4

How can we write a shell script to become root? That is I donot want to input the password at prompt it should be within the script itself. I was trying to make but failed to do so.Is it possible, if Yes please Explain.

  • Does it need to be a shell script? I don't see how that would be possible, but you could set it up so sudo su or sudo bash works without a password – Michael Mrozek Oct 19 '12 at 17:36
  • 1
    @MichaelMrozek sudo -i is preferred. It requires permissions to run sudo bash. – jordanm Oct 19 '12 at 19:16
4

You can write a script using expect tool.

In Redhat, expect package comes by default. But in Ubuntu you need to install it separately.

You can check this by using commands:

$ rpm -qa | grep expect for Redhat

$ dpkg -l expect for Ubuntu

The following script will do your work:

#!/usr/bin/expect

spawn su -
expect "Password: "
send "password\r"
interact
0

Storing the cleartext of the root password in a file is inherently dangerous - there are lots of routes by which it can be recovered.

This appears to be an XY problem.

The unixy way of delegating permissions is via the setuid bit - but this can only be applied to binary executables, not shell scripts. As jordanm states, applying setuid to the shell itself is very dangerous - that's why sudo exists - it has a setuid bit and validates user requests against the sudoers file to give a fine-grained control over access. But sudo also has some gotchas.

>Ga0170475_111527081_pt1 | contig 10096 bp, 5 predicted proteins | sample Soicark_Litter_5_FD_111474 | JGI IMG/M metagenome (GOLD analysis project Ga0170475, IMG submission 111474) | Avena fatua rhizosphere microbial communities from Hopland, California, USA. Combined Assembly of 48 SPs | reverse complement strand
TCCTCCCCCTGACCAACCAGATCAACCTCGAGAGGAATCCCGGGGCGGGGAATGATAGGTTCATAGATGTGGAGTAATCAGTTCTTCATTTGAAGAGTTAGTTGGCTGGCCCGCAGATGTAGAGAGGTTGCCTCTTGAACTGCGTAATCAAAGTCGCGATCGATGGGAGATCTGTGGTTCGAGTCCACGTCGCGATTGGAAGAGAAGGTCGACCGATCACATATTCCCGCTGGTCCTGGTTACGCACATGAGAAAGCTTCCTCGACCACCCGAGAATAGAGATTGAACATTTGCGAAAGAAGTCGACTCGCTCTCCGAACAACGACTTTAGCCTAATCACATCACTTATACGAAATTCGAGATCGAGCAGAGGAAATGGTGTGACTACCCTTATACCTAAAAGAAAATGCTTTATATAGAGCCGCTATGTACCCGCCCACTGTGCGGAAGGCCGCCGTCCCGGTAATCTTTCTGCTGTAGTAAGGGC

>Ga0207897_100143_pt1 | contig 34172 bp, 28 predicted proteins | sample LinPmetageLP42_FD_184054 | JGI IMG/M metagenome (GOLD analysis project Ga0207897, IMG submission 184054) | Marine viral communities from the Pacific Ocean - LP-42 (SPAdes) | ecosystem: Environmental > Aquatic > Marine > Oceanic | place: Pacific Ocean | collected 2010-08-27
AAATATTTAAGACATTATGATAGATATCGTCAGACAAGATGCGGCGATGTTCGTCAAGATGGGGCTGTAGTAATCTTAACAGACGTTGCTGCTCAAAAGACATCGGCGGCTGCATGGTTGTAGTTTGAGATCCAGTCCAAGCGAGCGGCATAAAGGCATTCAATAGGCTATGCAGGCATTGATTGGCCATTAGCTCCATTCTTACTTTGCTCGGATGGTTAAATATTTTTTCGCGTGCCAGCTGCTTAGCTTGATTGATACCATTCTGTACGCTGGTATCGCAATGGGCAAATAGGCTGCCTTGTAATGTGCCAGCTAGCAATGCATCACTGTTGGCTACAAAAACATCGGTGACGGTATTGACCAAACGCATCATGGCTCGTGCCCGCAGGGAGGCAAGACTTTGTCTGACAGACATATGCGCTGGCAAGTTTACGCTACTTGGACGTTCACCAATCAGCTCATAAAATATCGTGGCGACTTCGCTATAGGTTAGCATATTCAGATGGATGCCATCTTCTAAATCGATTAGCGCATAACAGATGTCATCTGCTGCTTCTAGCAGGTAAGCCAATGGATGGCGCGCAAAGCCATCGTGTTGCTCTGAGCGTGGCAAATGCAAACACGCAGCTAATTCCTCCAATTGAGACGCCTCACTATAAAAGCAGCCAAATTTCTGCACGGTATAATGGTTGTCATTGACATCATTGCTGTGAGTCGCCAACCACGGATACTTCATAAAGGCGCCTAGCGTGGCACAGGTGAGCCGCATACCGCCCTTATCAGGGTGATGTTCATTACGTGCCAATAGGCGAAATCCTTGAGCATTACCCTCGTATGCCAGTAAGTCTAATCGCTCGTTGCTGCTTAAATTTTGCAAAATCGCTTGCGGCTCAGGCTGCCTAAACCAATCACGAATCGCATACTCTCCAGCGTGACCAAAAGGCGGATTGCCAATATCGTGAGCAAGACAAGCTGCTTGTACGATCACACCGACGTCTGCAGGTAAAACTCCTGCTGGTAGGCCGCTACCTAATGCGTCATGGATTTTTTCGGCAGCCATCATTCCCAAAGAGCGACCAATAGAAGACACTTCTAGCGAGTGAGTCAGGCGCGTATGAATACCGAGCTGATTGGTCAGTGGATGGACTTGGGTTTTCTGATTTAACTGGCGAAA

-1

The simplest way is to make a suid copy of the shell:

cp /bin/bash $HOME/bin/becomeroot
sudo chown root $HOME/bin/becomeroot
sudo chmod 4750 $HOME/bin/becomeroot
hash -r

Then, running becomeroot will start a bash subshell running as root.

However, I would be remiss if I didn't give you this advice: don't do that. It's unwise to make it so easy for malware to escalate its privileges to root. Instead, just install sudo and learn to use it whenever you need to run something as root.

-2

You can set the SUID sticky bit:

chmod 2664 your-file

That will cause the software to run as the owner of the file. So of course, you'll have to change ownership to root:

sudo chown root your-file

(assuming you are found in the sudoers file, and you've installed sudo)

  • 1
    setuid does not work on shell scripts unless you setuid the shell binary (not recommended). – jordanm Oct 19 '12 at 19:17

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